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The Masked Rider: Cycling in West Africa Hardcover – 1 Sep 2004

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Product details

  • Hardcover: 260 pages
  • Publisher: ECW Press,Canada (1 Sept. 2004)
  • Language: English
  • ISBN-10: 1550226673
  • ISBN-13: 978-1550226676
  • Product Dimensions: 16.2 x 2.5 x 23.4 cm
  • Average Customer Review: 4.0 out of 5 stars  See all reviews (8 customer reviews)
  • Amazon Bestsellers Rank: 2,493,763 in Books (See Top 100 in Books)

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Product Description

The Masked Rider Dysentery, drunken soldiers, and corrupt officials provide the background for Neil Peart's physical and spiritual cycling journey through West Africa. The prolific drummer for the rock band Rush travels through African villages, both large and small, and relates his story through photographs, journal entries, and tales of adventure, while simultaneously addressing issues such as differences in cul... Full description

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Most Helpful Customer Reviews

51 of 53 people found the following review helpful By A Customer on 18 Feb. 1999
Format: Paperback
Although I initially purchased this book because of my interest in the band Rush (the author is the drummer and lyricist) I have to say that after the first chapter I had forgotten all about this as I began to get drawn into the story which documents the author's cycling holiday in West Africa in 1988. Neil Peart's writing style makes the book very easy to read without every making the subject seem trivial. His honesty, observation, and humility are very refreshing.
Although I had no interest in cycling or West Africa before I read the book I feel that it opened my eyes to another world, one that is not easily accessible even in these days of television and the internet.
I would recommend it to anyone. It was my surprise hit book of last year.
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3 of 3 people found the following review helpful By A. Self on 4 Jun. 2009
Format: Paperback
I bought this for two reasons, I'm a big Rush fan and I've also been to Cameroon - the location for Neil Peart's cycling holiday which this book is about. It's perfect for anyone who enjoys good travel books, especially if they have an interest in Africa. For dedicated Rush fans it's well worth getting to get an insight into the mind of their drummer and to where he gets inspiration from for some of his lyrics.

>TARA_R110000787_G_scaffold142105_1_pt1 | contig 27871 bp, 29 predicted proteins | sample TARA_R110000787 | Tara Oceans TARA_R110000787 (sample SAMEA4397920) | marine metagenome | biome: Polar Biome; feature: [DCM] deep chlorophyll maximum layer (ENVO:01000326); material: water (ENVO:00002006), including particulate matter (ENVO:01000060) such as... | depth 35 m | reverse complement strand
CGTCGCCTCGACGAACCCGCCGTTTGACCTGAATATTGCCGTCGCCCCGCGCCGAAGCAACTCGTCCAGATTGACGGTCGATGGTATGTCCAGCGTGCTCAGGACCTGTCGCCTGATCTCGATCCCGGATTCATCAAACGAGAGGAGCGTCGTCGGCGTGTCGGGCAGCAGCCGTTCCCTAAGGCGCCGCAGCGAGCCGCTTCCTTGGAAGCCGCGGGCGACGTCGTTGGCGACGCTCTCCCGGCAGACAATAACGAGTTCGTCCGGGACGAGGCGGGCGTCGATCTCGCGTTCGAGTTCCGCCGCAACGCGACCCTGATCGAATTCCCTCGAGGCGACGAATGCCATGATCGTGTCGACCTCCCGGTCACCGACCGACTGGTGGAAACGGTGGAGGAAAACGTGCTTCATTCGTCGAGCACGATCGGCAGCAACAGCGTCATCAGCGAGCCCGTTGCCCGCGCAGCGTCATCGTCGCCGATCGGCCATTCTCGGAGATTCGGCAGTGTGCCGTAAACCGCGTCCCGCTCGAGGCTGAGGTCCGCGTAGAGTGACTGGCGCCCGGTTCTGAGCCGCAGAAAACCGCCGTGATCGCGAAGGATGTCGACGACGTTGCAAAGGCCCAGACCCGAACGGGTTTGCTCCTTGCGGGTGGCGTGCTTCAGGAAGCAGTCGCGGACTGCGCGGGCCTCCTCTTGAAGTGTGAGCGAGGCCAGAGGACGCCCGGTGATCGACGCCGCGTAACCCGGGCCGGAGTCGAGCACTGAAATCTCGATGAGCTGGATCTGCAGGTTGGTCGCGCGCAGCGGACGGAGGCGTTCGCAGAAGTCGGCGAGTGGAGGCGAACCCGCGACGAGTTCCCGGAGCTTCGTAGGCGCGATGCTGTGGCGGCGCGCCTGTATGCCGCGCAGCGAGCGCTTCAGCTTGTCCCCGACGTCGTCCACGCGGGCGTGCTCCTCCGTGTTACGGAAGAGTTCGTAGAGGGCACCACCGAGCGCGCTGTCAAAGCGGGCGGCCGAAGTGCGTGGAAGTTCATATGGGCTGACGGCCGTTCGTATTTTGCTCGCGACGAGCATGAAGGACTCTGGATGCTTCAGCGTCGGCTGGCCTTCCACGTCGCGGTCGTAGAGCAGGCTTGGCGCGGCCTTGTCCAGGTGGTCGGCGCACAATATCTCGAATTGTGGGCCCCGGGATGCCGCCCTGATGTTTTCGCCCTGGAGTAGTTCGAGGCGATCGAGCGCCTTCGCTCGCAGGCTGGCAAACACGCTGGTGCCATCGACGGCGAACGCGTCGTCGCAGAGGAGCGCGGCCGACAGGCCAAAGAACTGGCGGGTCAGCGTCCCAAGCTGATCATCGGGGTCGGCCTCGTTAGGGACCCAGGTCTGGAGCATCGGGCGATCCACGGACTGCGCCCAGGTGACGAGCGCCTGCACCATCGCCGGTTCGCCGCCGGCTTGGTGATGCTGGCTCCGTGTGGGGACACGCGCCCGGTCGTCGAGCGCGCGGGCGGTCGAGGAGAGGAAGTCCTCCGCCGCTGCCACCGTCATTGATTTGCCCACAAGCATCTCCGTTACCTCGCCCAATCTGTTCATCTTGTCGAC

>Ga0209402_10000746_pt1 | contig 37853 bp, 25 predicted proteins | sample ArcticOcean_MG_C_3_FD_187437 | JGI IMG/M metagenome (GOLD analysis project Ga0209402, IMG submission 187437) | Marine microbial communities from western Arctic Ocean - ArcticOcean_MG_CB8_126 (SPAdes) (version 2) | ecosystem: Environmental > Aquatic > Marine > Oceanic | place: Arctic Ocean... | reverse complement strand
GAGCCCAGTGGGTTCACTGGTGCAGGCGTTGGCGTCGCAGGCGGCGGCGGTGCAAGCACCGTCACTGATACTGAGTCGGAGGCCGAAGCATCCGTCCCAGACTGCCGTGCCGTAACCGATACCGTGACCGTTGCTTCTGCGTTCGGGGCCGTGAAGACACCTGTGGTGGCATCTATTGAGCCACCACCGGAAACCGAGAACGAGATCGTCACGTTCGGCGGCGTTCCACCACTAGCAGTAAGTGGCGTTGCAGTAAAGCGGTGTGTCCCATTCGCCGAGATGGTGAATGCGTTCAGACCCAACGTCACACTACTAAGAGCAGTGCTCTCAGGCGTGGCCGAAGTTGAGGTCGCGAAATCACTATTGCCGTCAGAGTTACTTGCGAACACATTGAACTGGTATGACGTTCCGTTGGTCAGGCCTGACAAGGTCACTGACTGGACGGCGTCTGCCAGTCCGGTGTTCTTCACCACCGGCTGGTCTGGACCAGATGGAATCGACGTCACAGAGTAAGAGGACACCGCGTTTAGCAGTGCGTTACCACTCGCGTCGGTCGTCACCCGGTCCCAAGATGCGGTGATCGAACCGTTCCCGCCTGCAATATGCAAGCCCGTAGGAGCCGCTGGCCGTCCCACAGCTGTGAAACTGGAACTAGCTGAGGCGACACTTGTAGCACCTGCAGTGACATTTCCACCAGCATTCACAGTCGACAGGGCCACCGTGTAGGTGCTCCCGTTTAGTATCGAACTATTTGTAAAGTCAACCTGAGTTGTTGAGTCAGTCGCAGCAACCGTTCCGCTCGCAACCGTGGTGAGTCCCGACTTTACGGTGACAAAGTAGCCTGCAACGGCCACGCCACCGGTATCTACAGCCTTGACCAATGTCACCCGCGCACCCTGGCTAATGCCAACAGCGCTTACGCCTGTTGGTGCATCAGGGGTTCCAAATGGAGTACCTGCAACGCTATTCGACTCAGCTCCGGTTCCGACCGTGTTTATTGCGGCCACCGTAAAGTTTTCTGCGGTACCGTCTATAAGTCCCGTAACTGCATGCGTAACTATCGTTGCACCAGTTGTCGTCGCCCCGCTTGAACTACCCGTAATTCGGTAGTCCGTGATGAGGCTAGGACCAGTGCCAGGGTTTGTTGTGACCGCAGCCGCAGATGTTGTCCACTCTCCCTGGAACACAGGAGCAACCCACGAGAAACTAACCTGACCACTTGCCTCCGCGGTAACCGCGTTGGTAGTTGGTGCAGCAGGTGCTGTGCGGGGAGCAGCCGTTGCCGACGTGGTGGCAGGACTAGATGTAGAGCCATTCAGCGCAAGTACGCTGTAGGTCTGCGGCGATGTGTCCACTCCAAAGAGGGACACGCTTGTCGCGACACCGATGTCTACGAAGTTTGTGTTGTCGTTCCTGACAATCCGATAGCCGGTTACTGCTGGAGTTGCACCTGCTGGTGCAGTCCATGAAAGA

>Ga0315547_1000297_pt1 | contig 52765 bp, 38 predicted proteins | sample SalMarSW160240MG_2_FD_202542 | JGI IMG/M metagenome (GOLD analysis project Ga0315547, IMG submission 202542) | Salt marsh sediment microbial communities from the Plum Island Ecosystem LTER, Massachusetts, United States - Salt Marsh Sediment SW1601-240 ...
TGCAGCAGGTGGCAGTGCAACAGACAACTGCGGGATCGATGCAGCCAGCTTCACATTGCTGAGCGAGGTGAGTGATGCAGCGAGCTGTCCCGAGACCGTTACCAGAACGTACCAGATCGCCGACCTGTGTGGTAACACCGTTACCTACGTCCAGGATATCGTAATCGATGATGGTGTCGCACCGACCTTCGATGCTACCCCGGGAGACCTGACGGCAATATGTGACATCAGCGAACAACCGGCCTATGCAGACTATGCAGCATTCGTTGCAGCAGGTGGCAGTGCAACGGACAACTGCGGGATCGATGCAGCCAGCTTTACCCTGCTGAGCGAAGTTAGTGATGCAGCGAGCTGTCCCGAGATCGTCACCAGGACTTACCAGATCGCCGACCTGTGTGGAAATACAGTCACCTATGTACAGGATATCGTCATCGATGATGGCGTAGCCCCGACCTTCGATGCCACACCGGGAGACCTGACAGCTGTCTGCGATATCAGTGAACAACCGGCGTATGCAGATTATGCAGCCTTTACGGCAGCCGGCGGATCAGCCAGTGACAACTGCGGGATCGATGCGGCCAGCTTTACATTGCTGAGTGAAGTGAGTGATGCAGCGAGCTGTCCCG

I thoroughly enjoyed this book, memories of travelling through Cameroon came flooding back as Neil endured the hardships of cycling along dusty roads with an odd bunch of companions. Although when I lent this book to a fellow Rush fan she gave up on it after one chapter!
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3 of 3 people found the following review helpful By S. Cannings on 25 Sept. 2009
Format: Paperback
This is the first of Neil's books although I've actually read them in the wrong order, no worry though, as ever his style of writing is easy but intelligent. I'm a very keen cyclist myself and many of his descriptions ring so true, there is as ever an open honest realting of his opinion on things that many have been annoyed by in his other books. Personally I can quite understand that he gets uncomfortable being a world famous rock star and tries to live life under the radar as it were. This isn't just a book for Rush fans, in fact there is all but no mention of that part of his life, instead it's a well written travel book that suceeds in portraying the journey taken really well.
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Format: Paperback
I did enjoy reading this book to some extend. It wasn't particularly "unputdownable". At times I got a bit fed up about his moans about fellow travellers, but then your relationships with your companions are part of the experience when you're travelling in a group. I suppose it all comes down to what you want from a book. I was hoping for more in depth focus on his experience of Africa. Not that it is lacking, but maybe I was hoping for a more intense experience of Cameroon. Sometimes I had the feeling Mr. Peart got too much caught up in his moans about his fellow travellers. But hey, a solid effort for a first book. So, personally I think the book is okay, but I wouldn't particularly recommend it. I'm reading "Ghost Rider" now. I think I like that one better. Probably because the book gives you what you expect of it; his story of what goes on inside him after his personal tragedies while he's travelling. And as a writer he comes across maturer in "Ghost Rider".
However, I still feel that he is stronger at writing song lyrics. Although I don't always agree with his views I think they're some of the best in rock. His drumming? Now, that is the good man's best skill, if you ask me.
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